If you know me, you know that I’m a croissant snob. I had originally conceived this blog post as a comprehensive review of “The Croissants of San Francisco.” But after going around tasting all the croissants of San Francisco, the verdict for the best croissant became so clear that I decided to devote my entire post into a love letter to my favorite bakery in the city, and possibly in the world: Arsicault Bakery, a tiny bakery in Inner Richmond that you probably have never heard of.
If you Google “best croissant in the US”, Arsicault Bakery is literally the first result that comes up. And I can’t agree more. I live a 20-minute drive away, but on many mornings I have Ubered there and back just to buy one chocolate croissant. During my last trip, I overheard that a customer had flown all the way from LA just to taste Arsicault’s croissants. Once a friend asked me what’s the first thing I would do if I became a millionaire tomorrow. I said: Hire someone to deliver a freshly baked croissant from Arsicault to my house every morning. If I ever move to Inner Richmond, you know why.
I first stumbled upon Arsicault when I was visiting a friend living nearby and felt hungry on the way there, so I looked on Yelp for the nearest bakery and was surprised to find a place with nearly 700 reviews, pretty much all five-stars. Throughout my life, I’ve had several life-changing food experiences. This was one of them. My first taste of an Arsicault croissant has forever altered my conception of what a croissant could be (even though I have been to France many times).
Arsicault usually only sells 8 types of pastries: regular croissant, chocolate croissant, almond croissant, chocolate-almond croissant, ham and cheese croissant, kouign-amann, morning bun, and cookies. This place is down-to-earth, unpretentious, and has no frills (in its owner’s words, no “cronut or cruffin or cro-something else”), just croissants baked to perfection with traditional a French family recipe passed down through generations.
There is usually a short, fast-moving line – not the kind of line at Mr. Holmes Bakehouse (which is filled with shrieking millennial girls with their selfie sticks and Instagram-ready cameras), but a line of neighborhood residents who are privy to the best-kept secret in town (I envy them for living close by), and the occasional tourist. Many customers buy more than 5 items at once.
Any croissant lover knows that the texture of the pastry can make or break the croissant. Arsicault’s croissant is crunchy on the outside, soft and airy on the inside, caramelized on the bottom, properly layered, buttery beyond words, and flaky like nothing I’ve ever seen, not even in Paris. When you break the croissant apart, you can feel a resistance as the layers stick to one another. In stark contrast, when you break a Starbucks croissant apart, it kind of just breaks with a disappointing little “thump.”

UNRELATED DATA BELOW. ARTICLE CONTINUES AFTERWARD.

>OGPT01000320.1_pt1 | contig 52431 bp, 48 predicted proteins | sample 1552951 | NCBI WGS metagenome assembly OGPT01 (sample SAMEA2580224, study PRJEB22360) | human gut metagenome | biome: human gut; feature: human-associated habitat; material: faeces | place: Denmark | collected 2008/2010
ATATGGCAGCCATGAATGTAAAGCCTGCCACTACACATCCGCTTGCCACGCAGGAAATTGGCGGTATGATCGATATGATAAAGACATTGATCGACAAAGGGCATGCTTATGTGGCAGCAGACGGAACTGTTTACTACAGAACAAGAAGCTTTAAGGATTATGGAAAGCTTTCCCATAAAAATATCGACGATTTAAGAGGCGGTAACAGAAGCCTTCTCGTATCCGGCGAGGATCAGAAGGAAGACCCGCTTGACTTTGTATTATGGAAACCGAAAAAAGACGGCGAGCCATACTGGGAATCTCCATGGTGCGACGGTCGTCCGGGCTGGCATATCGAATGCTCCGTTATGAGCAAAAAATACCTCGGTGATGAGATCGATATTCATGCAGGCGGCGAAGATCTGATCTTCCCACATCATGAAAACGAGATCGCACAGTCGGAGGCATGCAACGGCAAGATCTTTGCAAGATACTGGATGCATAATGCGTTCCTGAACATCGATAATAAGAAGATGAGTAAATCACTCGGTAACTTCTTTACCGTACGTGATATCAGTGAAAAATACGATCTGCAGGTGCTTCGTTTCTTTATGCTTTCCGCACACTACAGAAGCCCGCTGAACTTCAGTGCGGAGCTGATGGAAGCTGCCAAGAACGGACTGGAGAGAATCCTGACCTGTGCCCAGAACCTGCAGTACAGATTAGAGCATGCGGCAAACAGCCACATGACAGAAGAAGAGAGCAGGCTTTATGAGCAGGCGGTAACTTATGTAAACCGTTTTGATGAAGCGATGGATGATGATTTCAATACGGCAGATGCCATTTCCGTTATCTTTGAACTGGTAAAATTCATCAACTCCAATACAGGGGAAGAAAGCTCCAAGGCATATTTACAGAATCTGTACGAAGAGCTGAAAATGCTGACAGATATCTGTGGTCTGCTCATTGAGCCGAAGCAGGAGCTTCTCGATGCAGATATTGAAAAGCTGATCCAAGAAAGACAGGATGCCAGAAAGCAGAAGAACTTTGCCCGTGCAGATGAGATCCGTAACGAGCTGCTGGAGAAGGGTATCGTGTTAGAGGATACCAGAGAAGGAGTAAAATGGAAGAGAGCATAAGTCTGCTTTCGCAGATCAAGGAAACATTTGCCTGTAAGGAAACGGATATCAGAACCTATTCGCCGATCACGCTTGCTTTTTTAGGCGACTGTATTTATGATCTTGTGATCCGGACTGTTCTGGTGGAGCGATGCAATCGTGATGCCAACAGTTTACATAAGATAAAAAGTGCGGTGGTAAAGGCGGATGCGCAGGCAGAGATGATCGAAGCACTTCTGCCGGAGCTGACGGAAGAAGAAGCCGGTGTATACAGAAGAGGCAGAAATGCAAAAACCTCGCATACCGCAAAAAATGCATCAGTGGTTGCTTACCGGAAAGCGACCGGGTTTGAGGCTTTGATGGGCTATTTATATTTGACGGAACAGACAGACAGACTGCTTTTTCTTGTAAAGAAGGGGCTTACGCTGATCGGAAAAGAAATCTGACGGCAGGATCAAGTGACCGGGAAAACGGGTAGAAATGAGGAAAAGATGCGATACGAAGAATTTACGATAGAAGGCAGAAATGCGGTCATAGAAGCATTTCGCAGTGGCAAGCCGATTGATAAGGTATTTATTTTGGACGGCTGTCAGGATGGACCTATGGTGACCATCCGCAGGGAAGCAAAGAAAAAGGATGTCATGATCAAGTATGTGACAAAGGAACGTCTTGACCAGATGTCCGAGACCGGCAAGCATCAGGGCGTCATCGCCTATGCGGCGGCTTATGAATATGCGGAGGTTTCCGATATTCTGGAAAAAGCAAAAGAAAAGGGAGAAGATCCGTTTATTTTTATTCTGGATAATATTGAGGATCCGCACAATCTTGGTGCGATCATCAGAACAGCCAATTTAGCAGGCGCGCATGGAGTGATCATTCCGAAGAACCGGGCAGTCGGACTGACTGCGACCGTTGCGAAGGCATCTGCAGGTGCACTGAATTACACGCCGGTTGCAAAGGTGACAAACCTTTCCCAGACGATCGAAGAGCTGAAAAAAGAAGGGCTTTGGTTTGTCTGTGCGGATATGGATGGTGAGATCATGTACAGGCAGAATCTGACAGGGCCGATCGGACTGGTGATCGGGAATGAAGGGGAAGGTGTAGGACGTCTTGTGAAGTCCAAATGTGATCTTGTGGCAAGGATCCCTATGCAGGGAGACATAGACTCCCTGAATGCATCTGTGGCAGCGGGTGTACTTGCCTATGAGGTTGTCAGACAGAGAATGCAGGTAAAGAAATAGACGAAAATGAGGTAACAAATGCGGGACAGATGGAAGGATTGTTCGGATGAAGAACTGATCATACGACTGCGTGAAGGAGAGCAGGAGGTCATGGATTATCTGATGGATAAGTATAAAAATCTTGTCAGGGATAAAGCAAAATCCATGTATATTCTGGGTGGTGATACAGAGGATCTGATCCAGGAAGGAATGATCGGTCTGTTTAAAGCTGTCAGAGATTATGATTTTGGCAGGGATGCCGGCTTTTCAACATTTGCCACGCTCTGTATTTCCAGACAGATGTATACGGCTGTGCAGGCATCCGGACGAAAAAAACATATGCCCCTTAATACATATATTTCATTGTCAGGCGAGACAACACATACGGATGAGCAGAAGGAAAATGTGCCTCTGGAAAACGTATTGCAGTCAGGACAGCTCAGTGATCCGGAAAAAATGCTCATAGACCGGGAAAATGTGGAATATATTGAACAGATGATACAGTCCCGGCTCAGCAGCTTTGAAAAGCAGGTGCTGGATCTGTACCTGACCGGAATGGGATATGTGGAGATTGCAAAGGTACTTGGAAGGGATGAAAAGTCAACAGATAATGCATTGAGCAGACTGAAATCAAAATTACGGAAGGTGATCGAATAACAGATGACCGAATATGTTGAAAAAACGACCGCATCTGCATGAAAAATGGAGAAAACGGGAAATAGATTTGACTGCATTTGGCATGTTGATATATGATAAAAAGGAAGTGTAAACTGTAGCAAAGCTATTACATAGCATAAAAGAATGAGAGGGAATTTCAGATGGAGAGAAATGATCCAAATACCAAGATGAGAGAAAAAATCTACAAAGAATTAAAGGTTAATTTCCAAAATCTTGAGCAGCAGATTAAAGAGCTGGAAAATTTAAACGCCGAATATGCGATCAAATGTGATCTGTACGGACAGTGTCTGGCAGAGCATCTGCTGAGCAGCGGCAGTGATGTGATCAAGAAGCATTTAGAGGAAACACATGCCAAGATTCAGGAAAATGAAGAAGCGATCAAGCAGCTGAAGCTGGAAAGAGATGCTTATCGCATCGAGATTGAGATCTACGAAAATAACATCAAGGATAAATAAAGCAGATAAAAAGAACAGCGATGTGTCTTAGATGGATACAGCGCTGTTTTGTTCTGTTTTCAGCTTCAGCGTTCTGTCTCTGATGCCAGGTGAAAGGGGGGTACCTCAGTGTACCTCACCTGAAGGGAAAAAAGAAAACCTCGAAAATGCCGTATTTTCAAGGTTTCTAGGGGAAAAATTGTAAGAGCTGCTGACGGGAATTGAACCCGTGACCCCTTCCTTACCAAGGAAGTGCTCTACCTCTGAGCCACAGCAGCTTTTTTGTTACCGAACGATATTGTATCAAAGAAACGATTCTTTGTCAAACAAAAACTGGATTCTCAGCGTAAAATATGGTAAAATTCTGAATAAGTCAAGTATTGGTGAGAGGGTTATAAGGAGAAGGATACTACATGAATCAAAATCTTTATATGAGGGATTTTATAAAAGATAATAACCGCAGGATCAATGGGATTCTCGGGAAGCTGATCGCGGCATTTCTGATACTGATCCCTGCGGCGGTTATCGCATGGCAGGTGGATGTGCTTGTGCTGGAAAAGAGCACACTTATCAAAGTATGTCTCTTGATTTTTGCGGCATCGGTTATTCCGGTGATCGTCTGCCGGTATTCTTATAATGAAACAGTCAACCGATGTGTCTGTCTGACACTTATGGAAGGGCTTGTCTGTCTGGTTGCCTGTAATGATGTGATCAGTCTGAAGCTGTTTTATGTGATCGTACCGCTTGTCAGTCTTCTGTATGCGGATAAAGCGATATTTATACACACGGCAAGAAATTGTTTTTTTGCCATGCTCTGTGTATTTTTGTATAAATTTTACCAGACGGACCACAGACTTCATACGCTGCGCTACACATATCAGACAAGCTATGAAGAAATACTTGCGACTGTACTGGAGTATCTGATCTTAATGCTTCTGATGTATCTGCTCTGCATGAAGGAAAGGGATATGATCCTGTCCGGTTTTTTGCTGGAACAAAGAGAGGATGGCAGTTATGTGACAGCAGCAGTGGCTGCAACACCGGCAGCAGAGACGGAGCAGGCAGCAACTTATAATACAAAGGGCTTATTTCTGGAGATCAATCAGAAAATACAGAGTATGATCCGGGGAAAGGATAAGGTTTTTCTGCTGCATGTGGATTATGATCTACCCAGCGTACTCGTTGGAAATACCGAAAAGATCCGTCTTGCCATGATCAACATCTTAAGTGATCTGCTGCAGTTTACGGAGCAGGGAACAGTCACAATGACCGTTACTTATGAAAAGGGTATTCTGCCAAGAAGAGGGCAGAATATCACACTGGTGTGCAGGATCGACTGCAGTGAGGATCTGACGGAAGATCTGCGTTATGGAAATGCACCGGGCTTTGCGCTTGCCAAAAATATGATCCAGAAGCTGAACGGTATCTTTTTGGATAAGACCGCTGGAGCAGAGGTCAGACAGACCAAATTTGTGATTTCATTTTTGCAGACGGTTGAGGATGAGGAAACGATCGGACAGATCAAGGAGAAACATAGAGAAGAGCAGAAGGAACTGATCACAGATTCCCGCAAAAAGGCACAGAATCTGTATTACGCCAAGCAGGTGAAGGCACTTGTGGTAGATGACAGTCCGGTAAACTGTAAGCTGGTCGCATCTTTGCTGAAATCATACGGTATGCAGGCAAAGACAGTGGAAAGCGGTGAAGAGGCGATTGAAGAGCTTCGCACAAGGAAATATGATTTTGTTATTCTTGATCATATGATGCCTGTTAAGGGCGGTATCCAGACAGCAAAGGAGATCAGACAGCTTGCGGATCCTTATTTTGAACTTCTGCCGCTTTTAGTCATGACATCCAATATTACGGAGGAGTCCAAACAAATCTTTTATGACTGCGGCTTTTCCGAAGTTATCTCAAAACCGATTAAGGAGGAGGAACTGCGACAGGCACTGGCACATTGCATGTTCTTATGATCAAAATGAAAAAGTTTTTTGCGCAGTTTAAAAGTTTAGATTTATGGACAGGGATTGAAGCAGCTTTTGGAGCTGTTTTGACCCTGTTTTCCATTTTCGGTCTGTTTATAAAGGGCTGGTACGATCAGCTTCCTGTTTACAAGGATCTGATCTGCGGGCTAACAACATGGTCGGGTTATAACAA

My favorite choice at Arsicault is the chocolate croissant, which is made with Valrhona chocolate that complements the buttery croissant so well that it literally melts in your mouth in a sweet mess, and the chocolate is so generous that it oozes out with each bite. The kouign-amann is a close second. When you eat an Arsicault pastry, you always make a mess, with chocolate stains on your mouth and flakes all over the table. It’s the kind of mess that makes you happy and want more. After tasting Arsicault’s croissants, the croissants at Starbucks or Peets feel like a waste of calories and money.
But the number one reason that I am in love with Arsicault is its attention to the one aspect of croissant-making that I consider to be the most important: temperature. Arsicault only sells fresh baked, warm croissants. I have been here over a dozen times. There has not been a single time that my croissant was not warm and fresh. This small detail moves me so much, because it’s so obvious that customers deserve warm croissants yet so few bakeries do it. They don’t even do that in many Parisian bakeries. And they certainly don’t do that in 99% of the bakeries in the US.
Another detail: the hot chocolate sold at Arsicault is rich, dark Valrhona chocolate, instead of the watered down version sold in most cafes. And mind you, this is a bakery, not a cafe. I am always touched by businesses that go the extra mile to provide the best possible product to its customers, instead of cutting corners to save costs. In this aspect, Arsicault reminds me of Japan – the only place in the world where I have seen such attention to detail and dedication to customer service.
Most people grab their pastries and leave, but the bakery does have a few tables. Sometimes I go there with friends and spend the whole morning there – but only girl friends who are as obsessed about croissants as me. To me, Arsicault is almost like a sanctuary for croissant lovers that must be properly appreciated.
For those of you who are thinking of other famous bakeries in San Francisco: Yes, I have been to Tartine, Mr. Holmes Bakehouse, Neighbor’s Bakehouse, B Patisserie, Les Gourmands, you name it. These are all good bakeries, but they are not life-changing.
To me, Arsicault symbolizes an attitude that is also my philosophy in life: If you deliver something to this world, you may as well make it perfect. And the world will reward you for that.